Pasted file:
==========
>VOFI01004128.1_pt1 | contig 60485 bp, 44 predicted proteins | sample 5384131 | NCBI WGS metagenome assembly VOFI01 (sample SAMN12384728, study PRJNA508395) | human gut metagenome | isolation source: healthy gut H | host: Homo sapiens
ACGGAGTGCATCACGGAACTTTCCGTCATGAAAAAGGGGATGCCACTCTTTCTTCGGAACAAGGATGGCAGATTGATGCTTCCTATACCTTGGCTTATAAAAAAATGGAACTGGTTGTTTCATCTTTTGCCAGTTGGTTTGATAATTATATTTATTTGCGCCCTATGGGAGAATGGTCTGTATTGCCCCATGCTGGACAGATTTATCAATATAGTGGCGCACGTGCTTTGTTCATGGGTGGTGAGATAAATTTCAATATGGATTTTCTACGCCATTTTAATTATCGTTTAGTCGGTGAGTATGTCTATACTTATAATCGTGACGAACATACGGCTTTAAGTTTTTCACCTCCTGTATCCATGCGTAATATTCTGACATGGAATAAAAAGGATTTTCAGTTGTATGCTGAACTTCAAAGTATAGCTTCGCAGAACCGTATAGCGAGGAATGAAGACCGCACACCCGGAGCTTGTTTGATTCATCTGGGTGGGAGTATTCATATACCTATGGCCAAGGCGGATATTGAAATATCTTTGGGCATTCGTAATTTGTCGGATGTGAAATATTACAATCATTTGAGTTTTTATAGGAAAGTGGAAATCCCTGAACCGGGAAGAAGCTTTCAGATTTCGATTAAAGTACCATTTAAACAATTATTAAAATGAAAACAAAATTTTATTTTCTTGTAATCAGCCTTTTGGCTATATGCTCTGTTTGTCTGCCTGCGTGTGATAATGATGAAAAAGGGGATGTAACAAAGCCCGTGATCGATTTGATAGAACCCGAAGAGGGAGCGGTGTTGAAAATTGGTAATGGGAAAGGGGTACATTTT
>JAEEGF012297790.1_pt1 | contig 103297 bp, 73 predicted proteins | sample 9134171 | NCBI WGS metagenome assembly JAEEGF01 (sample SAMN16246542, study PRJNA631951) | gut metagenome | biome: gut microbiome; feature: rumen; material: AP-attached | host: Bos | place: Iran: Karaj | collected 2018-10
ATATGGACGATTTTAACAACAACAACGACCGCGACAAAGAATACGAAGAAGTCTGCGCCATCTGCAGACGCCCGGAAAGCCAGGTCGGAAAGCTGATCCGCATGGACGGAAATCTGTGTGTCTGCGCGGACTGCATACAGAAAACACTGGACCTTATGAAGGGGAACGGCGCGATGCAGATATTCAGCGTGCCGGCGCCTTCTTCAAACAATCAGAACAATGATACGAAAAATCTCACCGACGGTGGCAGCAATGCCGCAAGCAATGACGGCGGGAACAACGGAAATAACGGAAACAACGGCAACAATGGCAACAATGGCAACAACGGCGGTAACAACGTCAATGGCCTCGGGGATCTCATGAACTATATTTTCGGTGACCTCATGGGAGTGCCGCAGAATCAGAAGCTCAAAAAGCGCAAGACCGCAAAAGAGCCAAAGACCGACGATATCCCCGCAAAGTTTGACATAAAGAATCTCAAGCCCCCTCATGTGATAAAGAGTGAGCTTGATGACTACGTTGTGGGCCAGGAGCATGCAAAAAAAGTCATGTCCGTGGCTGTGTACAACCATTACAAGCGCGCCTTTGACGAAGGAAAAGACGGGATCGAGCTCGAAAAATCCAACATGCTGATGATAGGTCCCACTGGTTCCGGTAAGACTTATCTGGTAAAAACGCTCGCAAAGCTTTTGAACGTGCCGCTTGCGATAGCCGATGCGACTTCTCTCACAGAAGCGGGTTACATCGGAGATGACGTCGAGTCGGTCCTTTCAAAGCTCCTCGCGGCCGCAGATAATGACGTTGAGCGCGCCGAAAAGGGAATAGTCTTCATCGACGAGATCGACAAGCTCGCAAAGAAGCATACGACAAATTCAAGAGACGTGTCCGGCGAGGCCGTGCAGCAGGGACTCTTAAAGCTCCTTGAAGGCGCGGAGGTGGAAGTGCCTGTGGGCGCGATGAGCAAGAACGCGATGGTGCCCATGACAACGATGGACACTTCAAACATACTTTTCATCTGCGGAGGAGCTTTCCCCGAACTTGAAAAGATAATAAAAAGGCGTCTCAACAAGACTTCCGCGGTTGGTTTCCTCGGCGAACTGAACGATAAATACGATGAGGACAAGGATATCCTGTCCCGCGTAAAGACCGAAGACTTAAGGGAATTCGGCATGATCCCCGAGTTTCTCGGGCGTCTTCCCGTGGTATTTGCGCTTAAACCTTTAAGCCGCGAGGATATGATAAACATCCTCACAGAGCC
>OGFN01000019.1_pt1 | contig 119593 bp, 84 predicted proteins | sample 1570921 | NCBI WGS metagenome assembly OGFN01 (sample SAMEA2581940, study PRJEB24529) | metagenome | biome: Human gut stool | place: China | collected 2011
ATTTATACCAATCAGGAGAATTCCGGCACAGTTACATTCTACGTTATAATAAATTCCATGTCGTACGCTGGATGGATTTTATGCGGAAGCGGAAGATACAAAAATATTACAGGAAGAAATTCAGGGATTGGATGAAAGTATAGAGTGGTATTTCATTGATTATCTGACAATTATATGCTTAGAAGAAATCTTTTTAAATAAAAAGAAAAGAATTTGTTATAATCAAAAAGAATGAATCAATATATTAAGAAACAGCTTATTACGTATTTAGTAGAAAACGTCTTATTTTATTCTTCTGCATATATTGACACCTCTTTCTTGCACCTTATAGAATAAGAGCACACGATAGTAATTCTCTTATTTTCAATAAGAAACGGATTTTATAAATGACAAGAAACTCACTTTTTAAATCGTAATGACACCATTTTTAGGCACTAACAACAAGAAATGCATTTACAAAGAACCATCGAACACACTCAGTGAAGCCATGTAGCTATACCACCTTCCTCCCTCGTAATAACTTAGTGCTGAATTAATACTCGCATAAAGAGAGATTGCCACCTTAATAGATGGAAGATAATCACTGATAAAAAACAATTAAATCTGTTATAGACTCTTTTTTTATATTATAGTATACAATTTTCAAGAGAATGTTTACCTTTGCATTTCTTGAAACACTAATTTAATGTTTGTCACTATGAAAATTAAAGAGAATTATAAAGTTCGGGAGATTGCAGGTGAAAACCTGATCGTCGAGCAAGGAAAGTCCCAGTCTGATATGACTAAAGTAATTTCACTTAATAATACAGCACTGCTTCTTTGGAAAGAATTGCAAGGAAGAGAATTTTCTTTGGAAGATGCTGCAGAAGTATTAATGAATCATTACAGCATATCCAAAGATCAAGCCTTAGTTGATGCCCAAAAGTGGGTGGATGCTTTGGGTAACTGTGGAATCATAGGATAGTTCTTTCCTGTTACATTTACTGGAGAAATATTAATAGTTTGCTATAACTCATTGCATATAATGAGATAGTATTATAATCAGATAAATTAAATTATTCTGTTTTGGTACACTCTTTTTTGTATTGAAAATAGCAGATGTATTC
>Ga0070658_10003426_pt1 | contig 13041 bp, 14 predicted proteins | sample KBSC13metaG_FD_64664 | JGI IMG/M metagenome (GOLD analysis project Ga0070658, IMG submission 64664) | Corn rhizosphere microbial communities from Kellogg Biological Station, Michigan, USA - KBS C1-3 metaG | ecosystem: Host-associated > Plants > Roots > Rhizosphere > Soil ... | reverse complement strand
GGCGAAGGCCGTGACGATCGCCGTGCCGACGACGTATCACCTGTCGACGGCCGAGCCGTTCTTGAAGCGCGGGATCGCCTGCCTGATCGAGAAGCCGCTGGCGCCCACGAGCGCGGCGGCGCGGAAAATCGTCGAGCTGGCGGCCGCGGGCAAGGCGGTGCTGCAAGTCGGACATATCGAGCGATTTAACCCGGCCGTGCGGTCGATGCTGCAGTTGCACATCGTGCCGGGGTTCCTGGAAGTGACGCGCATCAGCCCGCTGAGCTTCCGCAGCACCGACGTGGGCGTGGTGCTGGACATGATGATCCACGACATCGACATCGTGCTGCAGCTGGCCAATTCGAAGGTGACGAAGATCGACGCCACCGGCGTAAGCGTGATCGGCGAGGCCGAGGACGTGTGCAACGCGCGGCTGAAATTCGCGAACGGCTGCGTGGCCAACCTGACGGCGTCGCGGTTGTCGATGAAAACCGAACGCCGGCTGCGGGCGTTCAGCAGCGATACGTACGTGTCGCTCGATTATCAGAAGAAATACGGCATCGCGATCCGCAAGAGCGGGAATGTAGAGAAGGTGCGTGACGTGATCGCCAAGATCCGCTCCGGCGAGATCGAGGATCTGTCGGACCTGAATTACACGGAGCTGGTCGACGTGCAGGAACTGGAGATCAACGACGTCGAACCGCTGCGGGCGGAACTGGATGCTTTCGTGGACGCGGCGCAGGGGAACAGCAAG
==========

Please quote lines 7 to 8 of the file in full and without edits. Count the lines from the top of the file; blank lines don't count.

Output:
>Ga0070658_10003426_pt1 | contig 13041 bp, 14 predicted proteins | sample KBSC13metaG_FD_64664 | JGI IMG/M metagenome (GOLD analysis project Ga0070658, IMG submission 64664) | Corn rhizosphere microbial communities from Kellogg Biological Station, Michigan, USA - KBS C1-3 metaG | ecosystem: Host-associated > Plants > Roots > Rhizosphere > Soil ... | reverse complement strand
GGCGAAGGCCGTGACGATCGCCGTGCCGACGACGTATCACCTGTCGACGGCCGAGCCGTTCTTGAAGCGCGGGATCGCCTGCCTGATCGAGAAGCCGCTGGCGCCCACGAGCGCGGCGGCGCGGAAAATCGTCGAGCTGGCGGCCGCGGGCAAGGCGGTGCTGCAAGTCGGACATATCGAGCGATTTAACCCGGCCGTGCGGTCGATGCTGCAGTTGCACATCGTGCCGGGGTTCCTGGAAGTGACGCGCATCAGCCCGCTGAGCTTCCGCAGCACCGACGTGGGCGTGGTGCTGGACATGATGATCCACGACATCGACATCGTGCTGCAGCTGGCCAATTCGAAGGTGACGAAGATCGACGCCACCGGCGTAAGCGTGATCGGCGAGGCCGAGGACGTGTGCAACGCGCGGCTGAAATTCGCGAACGGCTGCGTGGCCAACCTGACGGCGTCGCGGTTGTCGATGAAAACCGAACGCCGGCTGCGGGCGTTCAGCAGCGATACGTACGTGTCGCTCGATTATCAGAAGAAATACGGCATCGCGATCCGCAAGAGCGGGAATGTAGAGAAGGTGCGTGACGTGATCGCCAAGATCCGCTCCGGCGAGATCGAGGATCTGTCGGACCTGAATTACACGGAGCTGGTCGACGTGCAGGAACTGGAGATCAACGACGTCGAACCGCTGCGGGCGGAACTGGATGCTTTCGTGGACGCGGCGCAGGGGAACAGCAAG